the stories of courage and heroism, triumph and tragedy, from the men and women who served their country during World War II from the Antelope Valley, California
The Antelope Valley is located in the Southern California high desert, in the western portion of the Mojave Desert, approximately sixty miles northeast of Los Angeles. Military use of the northern Antelope Valley began in 1933 when Colonel Henry "Hap" Arnold, Commander of March Field at Riverside, transferred a small detachment of men to the area to set up a small bombing and gunnery range. The base was in full swing by the end of 1941 and known as Muroc Gunnery and Bombing Range (changed in the 1950s to Edwards Air Force Base in honor of Captain Glen W. Edwards). The Antelope Valley has been a world leader in aerospace since the 1950s, with Boeing, Northrop-Grumman, Rockwell, and Lockheed-Martin located in Palmdale, and NASA at Edwards Air Force Base.
Within the pages of this book are the memories and stories of over one hundred and forty men and women who bravely served their country during World War II. Many of these veterans were born in the Antelope Valley, while some came after the war, employed or seeking jobs in the aerospace industry. Many of the stories include the thoughts and remembrances of the veterans or their families, spoken in the language that was acceptable during those times.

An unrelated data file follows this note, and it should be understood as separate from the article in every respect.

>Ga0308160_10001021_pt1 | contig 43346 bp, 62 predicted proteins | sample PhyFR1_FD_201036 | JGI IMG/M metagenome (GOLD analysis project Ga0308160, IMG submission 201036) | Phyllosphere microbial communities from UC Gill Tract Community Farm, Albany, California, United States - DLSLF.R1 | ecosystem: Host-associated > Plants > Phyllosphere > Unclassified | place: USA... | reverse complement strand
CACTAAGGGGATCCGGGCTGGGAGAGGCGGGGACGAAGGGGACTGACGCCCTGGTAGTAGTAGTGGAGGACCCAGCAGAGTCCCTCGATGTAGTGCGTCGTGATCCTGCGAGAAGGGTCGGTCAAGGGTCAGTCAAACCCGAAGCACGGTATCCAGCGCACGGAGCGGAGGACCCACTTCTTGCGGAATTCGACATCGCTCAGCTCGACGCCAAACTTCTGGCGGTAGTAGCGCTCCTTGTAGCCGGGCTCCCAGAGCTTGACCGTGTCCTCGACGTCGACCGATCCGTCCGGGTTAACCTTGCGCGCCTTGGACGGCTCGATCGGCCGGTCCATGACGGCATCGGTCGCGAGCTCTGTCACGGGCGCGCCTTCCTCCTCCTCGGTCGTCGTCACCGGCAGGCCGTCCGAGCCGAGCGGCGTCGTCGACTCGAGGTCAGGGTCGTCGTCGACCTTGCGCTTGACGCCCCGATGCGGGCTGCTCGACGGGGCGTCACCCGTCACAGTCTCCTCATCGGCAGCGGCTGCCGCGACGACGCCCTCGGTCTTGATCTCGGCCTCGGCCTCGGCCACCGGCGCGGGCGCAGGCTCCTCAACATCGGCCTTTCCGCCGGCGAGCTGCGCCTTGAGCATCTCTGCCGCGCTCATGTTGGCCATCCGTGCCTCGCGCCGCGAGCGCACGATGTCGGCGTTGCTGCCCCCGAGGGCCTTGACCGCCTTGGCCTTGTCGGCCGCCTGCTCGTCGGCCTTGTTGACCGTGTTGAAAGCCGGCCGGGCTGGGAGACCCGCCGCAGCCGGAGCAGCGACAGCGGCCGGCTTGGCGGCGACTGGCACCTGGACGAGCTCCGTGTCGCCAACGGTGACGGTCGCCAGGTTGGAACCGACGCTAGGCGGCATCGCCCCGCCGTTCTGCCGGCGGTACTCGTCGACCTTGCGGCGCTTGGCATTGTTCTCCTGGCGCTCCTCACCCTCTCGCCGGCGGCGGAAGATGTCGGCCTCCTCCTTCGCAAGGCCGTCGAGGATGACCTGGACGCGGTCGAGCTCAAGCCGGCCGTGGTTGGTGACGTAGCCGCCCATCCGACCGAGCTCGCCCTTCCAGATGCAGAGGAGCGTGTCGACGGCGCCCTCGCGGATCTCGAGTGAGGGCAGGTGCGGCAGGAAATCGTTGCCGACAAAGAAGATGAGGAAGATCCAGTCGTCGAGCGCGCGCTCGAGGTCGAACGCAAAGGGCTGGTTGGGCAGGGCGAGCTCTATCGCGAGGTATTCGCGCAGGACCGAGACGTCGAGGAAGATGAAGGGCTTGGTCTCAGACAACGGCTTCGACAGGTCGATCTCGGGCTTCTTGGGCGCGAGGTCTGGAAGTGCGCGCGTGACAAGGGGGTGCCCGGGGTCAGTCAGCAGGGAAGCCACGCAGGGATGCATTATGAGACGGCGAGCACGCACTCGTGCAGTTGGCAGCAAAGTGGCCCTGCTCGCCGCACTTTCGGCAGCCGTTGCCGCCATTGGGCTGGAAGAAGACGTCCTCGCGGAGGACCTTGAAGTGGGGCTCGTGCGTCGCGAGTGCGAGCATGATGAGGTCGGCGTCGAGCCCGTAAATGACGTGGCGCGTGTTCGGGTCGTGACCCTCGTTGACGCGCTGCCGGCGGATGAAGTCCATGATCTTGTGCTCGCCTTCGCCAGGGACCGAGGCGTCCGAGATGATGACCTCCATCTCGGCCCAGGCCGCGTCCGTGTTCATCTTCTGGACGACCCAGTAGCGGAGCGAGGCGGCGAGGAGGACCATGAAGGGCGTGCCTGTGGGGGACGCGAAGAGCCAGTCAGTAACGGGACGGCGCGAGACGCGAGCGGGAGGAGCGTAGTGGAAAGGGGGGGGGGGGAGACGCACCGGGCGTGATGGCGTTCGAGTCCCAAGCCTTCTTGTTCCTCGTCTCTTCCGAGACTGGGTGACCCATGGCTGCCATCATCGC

Genealogical material such as the names of the veteran's parents; mother's maiden name; siblings; date of birth; date of marriage; and date of death (if applicable) has been provided for each veteran. This book, by no means, includes all the men and women who served from the Antelope Valley. The author will continue interviewing and collecting the stories from the veterans and their families for a future publication. Numerous photographs enhance the text.
Dayle L. DeBry
(2004), 2008, 8½x11, paper, 286 pp.